As you all likely recall, the Vergara case involved nine public school students (backed by some serious corporate reformer funds) to challenge five California state statutes that supported the state’s “ironclad [teacher] tenure system.” The prosecution successfully advanced its argument in June, when the judge ruled that students’ rights to a good education were being violated by teachers’ job protections…protections that were making it too difficult to fire “grossly ineffective” teachers.
It appears that, thanks to a post by Diane Ravitch, that California’s Superintendent of Schools in California – Tom Torlakson – just issued a statement declaring his decision to seek appellate review of the Vergara ruling, assuming he is re-elected in the forthcoming election. Here is his statement:
“The people who dedicate their lives to the teaching profession deserve our admiration and support. Instead, this ruling lays the failings of our education system at their feet.
“We do not fault doctors when the emergency room is full. We do not criticize the firefighter whose supply of water runs dry. Yet while we crowd our classrooms and fail to properly equip them with adequate resources, those who filed and support this case shamelessly seek to blame teachers who step forward every day to make a difference for our children.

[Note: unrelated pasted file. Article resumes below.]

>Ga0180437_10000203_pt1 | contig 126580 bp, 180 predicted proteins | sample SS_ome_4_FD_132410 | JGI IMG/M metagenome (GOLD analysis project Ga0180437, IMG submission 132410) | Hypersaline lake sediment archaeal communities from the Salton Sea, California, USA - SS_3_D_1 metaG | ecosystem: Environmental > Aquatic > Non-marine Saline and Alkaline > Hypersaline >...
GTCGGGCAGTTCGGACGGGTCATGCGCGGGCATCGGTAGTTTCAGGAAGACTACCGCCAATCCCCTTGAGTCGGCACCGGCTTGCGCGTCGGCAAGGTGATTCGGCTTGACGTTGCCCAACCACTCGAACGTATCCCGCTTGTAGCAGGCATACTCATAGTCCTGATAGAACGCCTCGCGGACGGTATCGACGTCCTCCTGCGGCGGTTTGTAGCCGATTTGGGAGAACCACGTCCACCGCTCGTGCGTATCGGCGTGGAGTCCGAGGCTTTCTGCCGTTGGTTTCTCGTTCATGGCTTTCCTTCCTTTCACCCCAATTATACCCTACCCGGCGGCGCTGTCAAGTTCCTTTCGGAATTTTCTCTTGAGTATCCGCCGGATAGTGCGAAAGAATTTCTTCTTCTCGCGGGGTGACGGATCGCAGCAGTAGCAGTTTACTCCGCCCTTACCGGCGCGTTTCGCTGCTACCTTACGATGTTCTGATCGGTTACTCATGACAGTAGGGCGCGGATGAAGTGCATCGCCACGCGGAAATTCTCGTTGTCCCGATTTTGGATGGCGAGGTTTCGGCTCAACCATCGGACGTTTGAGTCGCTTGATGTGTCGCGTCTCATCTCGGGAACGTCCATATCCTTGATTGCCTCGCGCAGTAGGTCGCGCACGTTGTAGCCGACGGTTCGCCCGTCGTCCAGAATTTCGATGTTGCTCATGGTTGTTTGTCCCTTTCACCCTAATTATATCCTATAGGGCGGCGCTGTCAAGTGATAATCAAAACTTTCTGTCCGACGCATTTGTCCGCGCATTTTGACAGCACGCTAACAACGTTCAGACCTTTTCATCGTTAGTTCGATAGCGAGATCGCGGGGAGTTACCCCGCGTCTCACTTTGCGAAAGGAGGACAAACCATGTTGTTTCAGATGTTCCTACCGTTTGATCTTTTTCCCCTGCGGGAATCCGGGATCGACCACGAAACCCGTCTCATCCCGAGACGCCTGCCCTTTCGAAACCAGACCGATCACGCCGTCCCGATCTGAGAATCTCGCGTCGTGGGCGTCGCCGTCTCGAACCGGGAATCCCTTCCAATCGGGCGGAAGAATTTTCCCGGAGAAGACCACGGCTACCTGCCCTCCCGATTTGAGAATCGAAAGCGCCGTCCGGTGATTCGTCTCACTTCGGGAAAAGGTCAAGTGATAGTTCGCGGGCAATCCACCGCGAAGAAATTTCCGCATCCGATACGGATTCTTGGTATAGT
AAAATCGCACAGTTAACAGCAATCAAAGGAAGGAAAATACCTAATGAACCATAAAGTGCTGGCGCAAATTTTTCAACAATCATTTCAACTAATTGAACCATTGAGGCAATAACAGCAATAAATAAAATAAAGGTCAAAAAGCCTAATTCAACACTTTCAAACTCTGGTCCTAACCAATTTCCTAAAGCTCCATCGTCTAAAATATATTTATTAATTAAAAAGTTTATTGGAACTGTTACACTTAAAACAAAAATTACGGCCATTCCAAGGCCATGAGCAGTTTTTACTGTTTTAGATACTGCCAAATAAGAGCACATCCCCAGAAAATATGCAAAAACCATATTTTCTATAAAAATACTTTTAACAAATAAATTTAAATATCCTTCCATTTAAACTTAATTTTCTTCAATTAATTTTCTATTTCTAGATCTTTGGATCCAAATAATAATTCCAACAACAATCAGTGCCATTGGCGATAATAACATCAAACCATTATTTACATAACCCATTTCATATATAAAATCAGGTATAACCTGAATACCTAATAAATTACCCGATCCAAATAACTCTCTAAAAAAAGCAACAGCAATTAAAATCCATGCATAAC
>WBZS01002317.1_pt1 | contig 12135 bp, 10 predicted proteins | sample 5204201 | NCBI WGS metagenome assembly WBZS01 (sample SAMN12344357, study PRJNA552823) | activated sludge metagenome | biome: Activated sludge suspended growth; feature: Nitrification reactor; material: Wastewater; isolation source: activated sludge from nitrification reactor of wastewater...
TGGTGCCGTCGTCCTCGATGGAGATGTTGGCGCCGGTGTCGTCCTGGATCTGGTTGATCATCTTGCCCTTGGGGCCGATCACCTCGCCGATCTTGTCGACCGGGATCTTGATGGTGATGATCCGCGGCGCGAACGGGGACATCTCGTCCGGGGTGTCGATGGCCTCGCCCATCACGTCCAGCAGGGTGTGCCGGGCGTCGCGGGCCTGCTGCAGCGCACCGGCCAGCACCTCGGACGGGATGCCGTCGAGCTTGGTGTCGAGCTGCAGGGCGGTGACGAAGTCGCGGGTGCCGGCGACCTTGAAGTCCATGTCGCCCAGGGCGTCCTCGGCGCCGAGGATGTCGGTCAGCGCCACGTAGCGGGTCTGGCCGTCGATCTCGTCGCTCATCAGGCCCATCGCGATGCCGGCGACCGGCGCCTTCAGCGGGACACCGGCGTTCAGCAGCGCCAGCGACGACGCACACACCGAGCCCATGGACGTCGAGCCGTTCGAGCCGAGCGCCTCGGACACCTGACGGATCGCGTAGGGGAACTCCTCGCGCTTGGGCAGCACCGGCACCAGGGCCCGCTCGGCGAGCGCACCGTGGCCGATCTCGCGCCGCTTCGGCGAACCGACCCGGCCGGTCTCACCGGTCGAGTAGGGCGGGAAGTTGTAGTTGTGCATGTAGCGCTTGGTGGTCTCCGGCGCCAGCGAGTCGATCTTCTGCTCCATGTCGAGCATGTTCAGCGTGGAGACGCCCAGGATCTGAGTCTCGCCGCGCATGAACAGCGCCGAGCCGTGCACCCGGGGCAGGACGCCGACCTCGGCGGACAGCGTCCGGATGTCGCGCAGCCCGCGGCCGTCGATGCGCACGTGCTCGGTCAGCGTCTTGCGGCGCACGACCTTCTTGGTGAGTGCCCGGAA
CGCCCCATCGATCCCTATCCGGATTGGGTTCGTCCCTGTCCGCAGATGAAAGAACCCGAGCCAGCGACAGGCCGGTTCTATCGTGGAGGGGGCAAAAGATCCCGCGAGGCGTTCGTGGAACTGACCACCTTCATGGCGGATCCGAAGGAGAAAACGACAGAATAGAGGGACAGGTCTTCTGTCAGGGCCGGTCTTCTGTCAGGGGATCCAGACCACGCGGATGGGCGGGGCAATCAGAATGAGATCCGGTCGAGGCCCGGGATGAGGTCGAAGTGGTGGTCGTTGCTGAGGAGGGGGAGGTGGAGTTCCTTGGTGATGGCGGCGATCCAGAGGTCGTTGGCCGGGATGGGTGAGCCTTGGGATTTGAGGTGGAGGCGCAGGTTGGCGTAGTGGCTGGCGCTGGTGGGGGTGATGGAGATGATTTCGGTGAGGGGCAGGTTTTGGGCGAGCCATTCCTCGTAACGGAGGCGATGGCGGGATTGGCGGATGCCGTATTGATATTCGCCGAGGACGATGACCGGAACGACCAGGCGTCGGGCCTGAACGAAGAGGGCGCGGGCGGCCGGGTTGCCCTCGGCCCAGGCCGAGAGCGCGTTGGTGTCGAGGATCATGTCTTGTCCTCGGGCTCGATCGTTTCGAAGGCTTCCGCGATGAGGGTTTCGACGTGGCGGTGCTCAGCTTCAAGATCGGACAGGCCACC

“No teacher is perfect. A very few are not worthy of the job. School districts have always had the power to dismiss those who do not measure up, and this year I helped pass a new law that streamlined the dismissal process, while protecting the rights of both teachers and students. It is disappointing that the Court refused to even consider this important reform.
“In a cruel irony, this final ruling comes as many California teachers spend countless unpaid hours preparing to start the new school year in hopes of better serving the very students this case purportedly seeks to help.
“While the statutes in this case are not under my jurisdiction as state Superintendent, it is clear that the Court’s ruling is not supported by the facts or the law. Its vagueness provides no guidance about how the Legislature could successfully alter the challenged statutes to satisfy the Court. Accordingly, I will ask the Attorney General to seek appellate review.”